The Lumineers, hailing from Denver, Colorado, took the stage and my night instantly became much better. An obvious comparison to Edward Sharpe and the Magnetic Zeros I feel is going to follow this band, but after the initial comparison it can be seen that this outfit is so much more. There is a country familiarity that brought to mind Langhorne Slim a favorite of mine. During the set apparently the sound issues were not only on our end, but also on the feedback that the band was getting on stage, it was non existent. Taking the matter into their own hands the band joined the crowd and played a couple songs on our level. Luckily those not there for the show were kind enough to stay silent through the songs to make it actually possible to hear. Their purely acoustic “Juliet” was aided by a crowd member holding the ever important glockenspiel. An accordion was being played from atop a booth hoovering above the crowd. Stomping and clapping ensued as this band showed their talent as musicians and adaptability to any given situation.
This band surged it to my top 5 most anticipated albums of 2012. While they have currently have an EP out, there is some emotion that is lost in the recordings. Seeing this band live is a great way to spend a night. Keep an eye out for possible shows in your area, or better yet they have an email list that will keep you updated. This is a band to see in that small time venue before they blow up.
The Lumineers Light Up the Tractor Tonight
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If we were to pick one non-local band that truly blew our minds this year it would be The Lumineers....If we were to pick one non-local band that truly blew our minds this year it would be The Lumineers. Seemingly out of nowhere this group from Denver, Colorado graced the stage of Neumos at the Capitol Hill Block Party (CHBP). We'd heard mumbles and whispers about this band in the months leading up to CHBP but of course kept our judgment well in check until we were able to see them for ourselves. Packing into a nearly full house with a group of sweaty, half-exhausted festival goers was well worth the effort. They have a sound that is familiar, yet unique at the same time. With a touch of jug-band and a lot of folk, these three musicians pack a wallop as they play practically every instrument you could conjure in the typical (and not-so-typical) pacific northwest folk-rock band. From vocalists using kick drums to keyboards and maracas to violas.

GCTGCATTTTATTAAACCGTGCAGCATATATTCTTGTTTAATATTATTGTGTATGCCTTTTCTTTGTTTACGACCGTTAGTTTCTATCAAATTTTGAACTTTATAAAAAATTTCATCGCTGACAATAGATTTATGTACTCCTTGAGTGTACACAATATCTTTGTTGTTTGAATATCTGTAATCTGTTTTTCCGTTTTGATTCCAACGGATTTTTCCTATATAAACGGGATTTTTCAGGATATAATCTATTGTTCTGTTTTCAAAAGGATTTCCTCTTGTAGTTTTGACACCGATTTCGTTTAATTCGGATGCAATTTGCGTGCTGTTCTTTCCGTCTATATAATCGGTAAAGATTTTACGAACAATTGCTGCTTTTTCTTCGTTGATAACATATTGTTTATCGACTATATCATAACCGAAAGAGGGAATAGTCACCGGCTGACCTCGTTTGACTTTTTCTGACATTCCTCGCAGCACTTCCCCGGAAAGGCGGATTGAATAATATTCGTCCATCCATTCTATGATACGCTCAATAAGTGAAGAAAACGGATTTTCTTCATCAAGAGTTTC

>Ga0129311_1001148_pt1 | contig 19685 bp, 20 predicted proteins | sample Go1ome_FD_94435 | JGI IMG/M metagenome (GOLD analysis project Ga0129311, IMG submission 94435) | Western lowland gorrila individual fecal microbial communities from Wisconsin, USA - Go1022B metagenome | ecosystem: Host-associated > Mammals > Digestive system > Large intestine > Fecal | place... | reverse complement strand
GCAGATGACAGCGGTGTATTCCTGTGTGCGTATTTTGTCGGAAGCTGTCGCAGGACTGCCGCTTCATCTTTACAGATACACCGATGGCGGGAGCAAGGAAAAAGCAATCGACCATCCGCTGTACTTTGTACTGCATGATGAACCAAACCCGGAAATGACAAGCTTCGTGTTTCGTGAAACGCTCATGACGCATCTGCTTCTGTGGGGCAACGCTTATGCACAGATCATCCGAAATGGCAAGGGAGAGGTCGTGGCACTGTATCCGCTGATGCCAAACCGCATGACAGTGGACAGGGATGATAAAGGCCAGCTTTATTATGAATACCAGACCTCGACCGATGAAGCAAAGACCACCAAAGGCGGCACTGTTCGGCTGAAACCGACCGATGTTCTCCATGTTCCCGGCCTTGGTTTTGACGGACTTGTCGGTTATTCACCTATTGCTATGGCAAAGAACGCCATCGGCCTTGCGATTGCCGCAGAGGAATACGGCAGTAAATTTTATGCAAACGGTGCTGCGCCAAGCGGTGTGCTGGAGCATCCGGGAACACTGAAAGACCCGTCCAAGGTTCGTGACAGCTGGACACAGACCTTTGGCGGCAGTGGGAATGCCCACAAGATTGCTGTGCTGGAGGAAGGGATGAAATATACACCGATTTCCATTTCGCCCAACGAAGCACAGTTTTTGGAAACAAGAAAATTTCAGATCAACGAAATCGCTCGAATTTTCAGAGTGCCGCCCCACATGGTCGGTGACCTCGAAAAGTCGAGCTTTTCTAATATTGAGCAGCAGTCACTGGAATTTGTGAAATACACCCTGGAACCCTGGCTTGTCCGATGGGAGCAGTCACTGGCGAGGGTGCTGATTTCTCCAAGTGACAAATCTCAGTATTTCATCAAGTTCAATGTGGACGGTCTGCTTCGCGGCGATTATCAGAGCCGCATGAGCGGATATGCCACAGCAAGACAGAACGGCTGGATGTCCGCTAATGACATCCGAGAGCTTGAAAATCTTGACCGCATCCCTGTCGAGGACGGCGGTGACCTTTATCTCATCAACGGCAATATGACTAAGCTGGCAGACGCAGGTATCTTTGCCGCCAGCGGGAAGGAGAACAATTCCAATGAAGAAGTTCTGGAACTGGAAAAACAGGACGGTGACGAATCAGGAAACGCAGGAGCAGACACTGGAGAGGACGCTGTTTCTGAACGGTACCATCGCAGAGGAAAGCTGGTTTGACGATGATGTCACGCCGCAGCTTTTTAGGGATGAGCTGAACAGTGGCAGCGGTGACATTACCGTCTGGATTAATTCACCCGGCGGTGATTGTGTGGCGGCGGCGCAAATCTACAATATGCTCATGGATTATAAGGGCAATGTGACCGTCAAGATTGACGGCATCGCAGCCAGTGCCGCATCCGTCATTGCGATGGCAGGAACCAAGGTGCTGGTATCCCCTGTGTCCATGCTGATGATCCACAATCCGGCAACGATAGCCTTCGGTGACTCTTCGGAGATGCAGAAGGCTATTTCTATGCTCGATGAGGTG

Somehow they grab your sub-conscious and will your body to move as you're innocently standing there listening to their performance. Even after having their gear stolen earlier this month in Los Angeles, the band is going strong and well into their first tour. What is really incredible about this group is their instant presence that you just can't ignore. Even without an EP to their name, they've already gotten some attention; they've most certainly grabbed ours.
Opening for these out-of-towners is Seattle's own Noah Gundersen. While he's somewhat new on the Seattlest Music radar, he's been a mainstay in the Seattle music scene for some time now. With his sister Abbey he's been wooing music fans of all ages from Q Cafe to Columbia City Theater. We recommend you head out to the Tractor early to catch the entire lineup. It will be well worth your time.
The Lumineers Shine on New Daytrotter Session
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Earlier this week, Daytrotter posted a session with local folk band The Lumineers, who join the rank...Earlier this week, Daytrotter posted a session with local folk band The Lumineers, who join the ranks of other Colorado Daytrotter alum such as Patrick Dethlefs, Paper Bird, and Nathaniel Rateliff.
“Daytrotter’s such a cool thing. We were so excited to be able to be a part of it. They’re super nice. It sorta happened really quick and then we were out of there and on our way to Chicago for a gig,” vocalist Wesley Schultz says.